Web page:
8. We had no idea about this. Thank you for this very informative post! Mommy opens our mouth pretty often to look at our teeth.

  9. What an interesting post! My human had no idea what caused tooth resorption, or even what it was, really. This answered a lot of questions for her.

  10. Great post! We called them FORLS (feline oral resorptive lesions) and I think they look like cavities. They look painful, anyways! Lots of interesting stuff about vitamin D that I didn't know before too...

  11. We had never heard of this either. Thank you for the great post. Sending Faraday big kizzez and hug'z xxoxxx

    Mollie and Alfie

  12. Poor Faraday! Flynn had a FORLS tooth removed a couple of years ago. I brush his teeth every day with an oral gel. I know it won't prevent FORLS appearing in another tooth, but hopefully the brushing will be quicker to highlight any pain he may be getting so he gets treatment as soon as the problem appears.

  13. Wouldn't it be nice if sunpuddles 'worked'.. although I'm sure any kitty would tell you they work just fine ;)

    Love the drawings on this, very informitive and cute at the same time.. I mean seriously, who can make teeth cute but you and Inhae? ( in case you don't know who Inhae is)

    and I adore the photo of the kitten getting his adult teeth.. Eli had eight canines for a while, and I could never get a good shot of that..

    reading on human nutrition you can find gobs of information contradicting what we 'know' is true about human teeth and what causes cavities and what prevents them and what can cure them.. Yes, there are people who have cured their own dental caries with diet alone. (please tell me I'm not becoming that person who has to hijack posts with useless information.. *sigh*)

    I'd love to know what your pet food maker tells you about the vit D in your food..

  14. Whoa pal, you have a similar problem like me only different diseases. I feel for you pal. It's so good you have humans that love you and want to do the right thing and took you to a specialist. We hope this solves all your problems. Actually brushing would not have saved my toothies either. But we always recommend people brush because it does prevent lots of other problems.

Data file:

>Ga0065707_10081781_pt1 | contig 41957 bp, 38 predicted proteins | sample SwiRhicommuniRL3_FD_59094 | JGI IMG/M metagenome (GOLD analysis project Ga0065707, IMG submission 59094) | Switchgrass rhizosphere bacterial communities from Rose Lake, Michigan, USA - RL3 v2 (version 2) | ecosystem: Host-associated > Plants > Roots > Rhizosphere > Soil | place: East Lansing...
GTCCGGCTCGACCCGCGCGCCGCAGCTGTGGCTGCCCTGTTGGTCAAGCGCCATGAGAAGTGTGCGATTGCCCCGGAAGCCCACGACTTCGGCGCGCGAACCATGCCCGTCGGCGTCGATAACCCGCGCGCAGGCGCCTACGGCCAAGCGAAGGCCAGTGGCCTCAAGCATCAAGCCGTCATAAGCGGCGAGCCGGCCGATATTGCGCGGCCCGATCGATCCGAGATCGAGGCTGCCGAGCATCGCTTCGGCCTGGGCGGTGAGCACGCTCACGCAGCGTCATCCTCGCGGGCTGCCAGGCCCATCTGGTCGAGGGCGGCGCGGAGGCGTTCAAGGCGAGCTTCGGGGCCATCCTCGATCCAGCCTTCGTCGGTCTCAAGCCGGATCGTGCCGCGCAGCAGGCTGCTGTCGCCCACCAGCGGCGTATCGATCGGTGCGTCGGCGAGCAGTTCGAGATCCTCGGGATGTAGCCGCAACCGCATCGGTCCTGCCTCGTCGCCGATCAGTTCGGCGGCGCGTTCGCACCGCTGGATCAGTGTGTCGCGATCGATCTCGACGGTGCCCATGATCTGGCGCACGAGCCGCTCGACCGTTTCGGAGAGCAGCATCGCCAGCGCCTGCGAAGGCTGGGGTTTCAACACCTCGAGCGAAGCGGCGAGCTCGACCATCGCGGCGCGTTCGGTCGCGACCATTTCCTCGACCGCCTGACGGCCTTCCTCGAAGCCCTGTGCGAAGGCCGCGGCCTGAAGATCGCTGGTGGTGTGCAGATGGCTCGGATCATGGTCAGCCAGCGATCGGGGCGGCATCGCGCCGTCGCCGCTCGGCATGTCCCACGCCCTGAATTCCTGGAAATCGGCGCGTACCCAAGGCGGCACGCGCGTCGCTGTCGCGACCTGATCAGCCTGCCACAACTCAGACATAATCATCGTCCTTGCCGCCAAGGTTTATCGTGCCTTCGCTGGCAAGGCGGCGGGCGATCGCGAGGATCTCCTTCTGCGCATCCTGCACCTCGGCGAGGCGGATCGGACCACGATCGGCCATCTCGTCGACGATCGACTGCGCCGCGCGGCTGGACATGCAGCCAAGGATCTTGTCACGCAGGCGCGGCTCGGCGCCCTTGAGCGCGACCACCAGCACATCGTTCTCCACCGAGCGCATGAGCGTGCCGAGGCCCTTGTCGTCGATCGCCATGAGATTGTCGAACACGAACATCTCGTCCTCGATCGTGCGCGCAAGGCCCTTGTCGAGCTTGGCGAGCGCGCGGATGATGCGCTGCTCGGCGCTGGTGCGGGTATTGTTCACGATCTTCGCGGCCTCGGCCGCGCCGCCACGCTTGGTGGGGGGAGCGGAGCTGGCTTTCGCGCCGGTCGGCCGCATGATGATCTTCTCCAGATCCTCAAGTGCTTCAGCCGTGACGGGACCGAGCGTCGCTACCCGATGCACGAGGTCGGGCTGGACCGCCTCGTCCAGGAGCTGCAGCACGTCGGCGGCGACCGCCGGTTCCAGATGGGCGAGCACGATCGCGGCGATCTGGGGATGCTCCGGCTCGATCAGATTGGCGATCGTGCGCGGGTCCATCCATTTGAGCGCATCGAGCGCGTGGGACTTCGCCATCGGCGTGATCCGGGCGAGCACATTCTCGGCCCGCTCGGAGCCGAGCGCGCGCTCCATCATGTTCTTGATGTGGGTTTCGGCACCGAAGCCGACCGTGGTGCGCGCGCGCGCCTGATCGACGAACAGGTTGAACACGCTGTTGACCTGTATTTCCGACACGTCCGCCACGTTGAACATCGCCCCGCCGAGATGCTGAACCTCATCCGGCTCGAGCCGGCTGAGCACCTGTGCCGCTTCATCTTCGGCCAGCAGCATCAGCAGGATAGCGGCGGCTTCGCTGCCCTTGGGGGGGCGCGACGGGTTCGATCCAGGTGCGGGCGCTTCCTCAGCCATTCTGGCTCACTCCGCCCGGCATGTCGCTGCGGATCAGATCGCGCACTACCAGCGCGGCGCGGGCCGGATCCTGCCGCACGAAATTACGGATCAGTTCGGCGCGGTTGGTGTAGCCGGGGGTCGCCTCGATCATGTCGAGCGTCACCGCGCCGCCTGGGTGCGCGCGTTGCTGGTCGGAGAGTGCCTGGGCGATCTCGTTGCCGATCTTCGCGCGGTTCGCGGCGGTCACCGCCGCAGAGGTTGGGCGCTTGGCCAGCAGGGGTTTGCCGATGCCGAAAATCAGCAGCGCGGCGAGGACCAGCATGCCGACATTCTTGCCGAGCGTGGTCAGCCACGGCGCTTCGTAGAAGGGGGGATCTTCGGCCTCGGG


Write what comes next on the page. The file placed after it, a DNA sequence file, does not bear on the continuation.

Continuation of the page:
15. Wow, great information! It's not something I've had to deal with so I only know the basics.

  16. VERREH interesting! Of course, now Mommy will have to EXAMINE all our!

  17. Thanks for that info! We knew dental health is important to us cats, but we didn't know much about TR. We're glad Faraday is doing better now after having his teef removed.

  18. The peeps are convinced that the reason I stopped drinking water is because they started putting those dental additives in it. I wouldn’t drink the water with the additives and I wouldn’t drink it after they stopped using it. My vet said that Bartonella causes cats to have bad teeth too. My peeps take tons of Vitamin D3. They worship it but I don’t know how much I get.

  19. What excellent information. Thank you so much for sharing. Very interesting how the question of how much Vitamin D is enough/too much is in the forefront of human health as well. Hope Faraday will be doing better very soon. Purrs and paw-pats, Lily Olivia, Mauricio, Misty May, Giulietta, Fiona, Astrid, Lisbeth and Calista Jo

  20. Thank you for this very informative blog post. I had no idea this condition existed and hope research manages to find a cure. Lots of love and good wishes to Faraday.

  21. Poor Faraday. We hope he's feeling better now. TR sounds really painful!

    Thank you for the informative post. I hope research can reveal the cause of TR soon so it can be prevented.

  22. Poor , Faraday :(
    Hope he feels better now !
    Thanks for the great blogpost !
    I do let my mom-person brush my toothies :)

  23. Well, that was REALLY interesting, especially as Austin has had quite a few tooth problems over the years! I actually cannot remember whether it was tooth resorbtion or stomatitis the vet said he had!! What a dumbo!! But the vet did a procedure which was under anaesthetic and involved freezing his mouth and removing lesions! he has to go back this week (don't tell him!) for a check up and his annual shots! Caro xx

  24. Hi. Thanks so much for this post. My 3yo kitty has been diagnosed with this. Her first dental/extraction is next week 😿How is your faraday doing with forls? Has anything helped (new food, supplements, etc)?

    1. It's so difficult to tell, and the jury is still out in the cause of resorptive lesions. I have Faraday on a mix of a really good wet food, grain free, and a freeze dried raw that has vitamin D3 listed as one of the very last ingredients. I heard back from the manufacturer of the Natural Balance food and it is very balanced in its D3 amount. Faraday has done much better this year, although Maxwell lost his two upper fangs. Then again, Maxie is my kibble addict, do maybe that cubes into play? I hope your baby dudes well with her extractions. Be sure to ask for pain medication and have it on board for several days afterward, even if she seems fine. They mask pain so easily, and three latest thought is that getting ahead of pain and inflammation makes for a more rapid recovery.
      Thanks so much for asking!

    2. *so maybe that comes into play. I hope your baby does well...! (Stupid auto correct, sorry!)

  25. Thanks so much for this post. My 3yo kitty was just diagnosed with this and her first dental/extraction is next week :( how is faraday doing with forls? Has anything helped (diet change, supplements, etc)? My vet basically said there wasn't much that could be done to prevent this, but that won't stop me from trying...